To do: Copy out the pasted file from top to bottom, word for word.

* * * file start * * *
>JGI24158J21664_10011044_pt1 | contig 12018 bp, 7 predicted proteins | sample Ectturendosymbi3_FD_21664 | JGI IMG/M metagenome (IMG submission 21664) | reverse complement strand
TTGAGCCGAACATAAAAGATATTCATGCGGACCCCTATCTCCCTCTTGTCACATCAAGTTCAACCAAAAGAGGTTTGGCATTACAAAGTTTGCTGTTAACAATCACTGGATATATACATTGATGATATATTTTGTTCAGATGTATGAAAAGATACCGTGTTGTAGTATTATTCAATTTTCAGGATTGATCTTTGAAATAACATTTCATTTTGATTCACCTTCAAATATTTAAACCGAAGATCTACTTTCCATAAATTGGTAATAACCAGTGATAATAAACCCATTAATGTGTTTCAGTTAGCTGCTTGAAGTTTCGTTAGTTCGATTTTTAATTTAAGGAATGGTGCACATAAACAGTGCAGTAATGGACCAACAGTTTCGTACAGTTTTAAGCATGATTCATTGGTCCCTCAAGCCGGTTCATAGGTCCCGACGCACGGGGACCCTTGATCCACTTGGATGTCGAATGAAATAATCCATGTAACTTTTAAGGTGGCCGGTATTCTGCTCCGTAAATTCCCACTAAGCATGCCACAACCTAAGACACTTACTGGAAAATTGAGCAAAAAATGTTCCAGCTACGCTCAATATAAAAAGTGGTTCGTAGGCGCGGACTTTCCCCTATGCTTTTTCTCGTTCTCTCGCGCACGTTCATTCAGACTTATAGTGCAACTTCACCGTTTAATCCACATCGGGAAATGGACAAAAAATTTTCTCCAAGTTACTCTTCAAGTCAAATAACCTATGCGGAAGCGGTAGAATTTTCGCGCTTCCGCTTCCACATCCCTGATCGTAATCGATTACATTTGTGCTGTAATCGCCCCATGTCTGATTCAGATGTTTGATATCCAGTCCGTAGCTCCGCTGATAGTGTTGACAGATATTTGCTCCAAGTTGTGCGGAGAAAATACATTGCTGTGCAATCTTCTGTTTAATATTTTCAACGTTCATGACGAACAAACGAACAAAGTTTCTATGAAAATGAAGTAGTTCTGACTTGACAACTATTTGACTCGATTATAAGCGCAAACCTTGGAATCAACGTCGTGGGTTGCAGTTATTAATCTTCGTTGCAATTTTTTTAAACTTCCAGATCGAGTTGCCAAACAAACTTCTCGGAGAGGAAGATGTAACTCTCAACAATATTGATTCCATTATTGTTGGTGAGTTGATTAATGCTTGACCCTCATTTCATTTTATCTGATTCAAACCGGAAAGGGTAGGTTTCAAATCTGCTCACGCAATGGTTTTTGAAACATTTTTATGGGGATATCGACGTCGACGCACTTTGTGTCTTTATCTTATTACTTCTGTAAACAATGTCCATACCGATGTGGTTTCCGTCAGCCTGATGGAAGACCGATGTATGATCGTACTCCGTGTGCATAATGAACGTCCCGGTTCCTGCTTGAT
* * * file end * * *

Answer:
>JGI24158J21664_10011044_pt1 | contig 12018 bp, 7 predicted proteins | sample Ectturendosymbi3_FD_21664 | JGI IMG/M metagenome (IMG submission 21664) | reverse complement strand
TTGAGCCGAACATAAAAGATATTCATGCGGACCCCTATCTCCCTCTTGTCACATCAAGTTCAACCAAAAGAGGTTTGGCATTACAAAGTTTGCTGTTAACAATCACTGGATATATACATTGATGATATATTTTGTTCAGATGTATGAAAAGATACCGTGTTGTAGTATTATTCAATTTTCAGGATTGATCTTTGAAATAACATTTCATTTTGATTCACCTTCAAATATTTAAACCGAAGATCTACTTTCCATAAATTGGTAATAACCAGTGATAATAAACCCATTAATGTGTTTCAGTTAGCTGCTTGAAGTTTCGTTAGTTCGATTTTTAATTTAAGGAATGGTGCACATAAACAGTGCAGTAATGGACCAACAGTTTCGTACAGTTTTAAGCATGATTCATTGGTCCCTCAAGCCGGTTCATAGGTCCCGACGCACGGGGACCCTTGATCCACTTGGATGTCGAATGAAATAATCCATGTAACTTTTAAGGTGGCCGGTATTCTGCTCCGTAAATTCCCACTAAGCATGCCACAACCTAAGACACTTACTGGAAAATTGAGCAAAAAATGTTCCAGCTACGCTCAATATAAAAAGTGGTTCGTAGGCGCGGACTTTCCCCTATGCTTTTTCTCGTTCTCTCGCGCACGTTCATTCAGACTTATAGTGCAACTTCACCGTTTAATCCACATCGGGAAATGGACAAAAAATTTTCTCCAAGTTACTCTTCAAGTCAAATAACCTATGCGGAAGCGGTAGAATTTTCGCGCTTCCGCTTCCACATCCCTGATCGTAATCGATTACATTTGTGCTGTAATCGCCCCATGTCTGATTCAGATGTTTGATATCCAGTCCGTAGCTCCGCTGATAGTGTTGACAGATATTTGCTCCAAGTTGTGCGGAGAAAATACATTGCTGTGCAATCTTCTGTTTAATATTTTCAACGTTCATGACGAACAAACGAACAAAGTTTCTATGAAAATGAAGTAGTTCTGACTTGACAACTATTTGACTCGATTATAAGCGCAAACCTTGGAATCAACGTCGTGGGTTGCAGTTATTAATCTTCGTTGCAATTTTTTTAAACTTCCAGATCGAGTTGCCAAACAAACTTCTCGGAGAGGAAGATGTAACTCTCAACAATATTGATTCCATTATTGTTGGTGAGTTGATTAATGCTTGACCCTCATTTCATTTTATCTGATTCAAACCGGAAAGGGTAGGTTTCAAATCTGCTCACGCAATGGTTTTTGAAACATTTTTATGGGGATATCGACGTCGACGCACTTTGTGTCTTTATCTTATTACTTCTGTAAACAATGTCCATACCGATGTGGTTTCCGTCAGCCTGATGGAAGACCGATGTATGATCGTACTCCGTGTGCATAATGAACGTCCCGGTTCCTGCTTGAT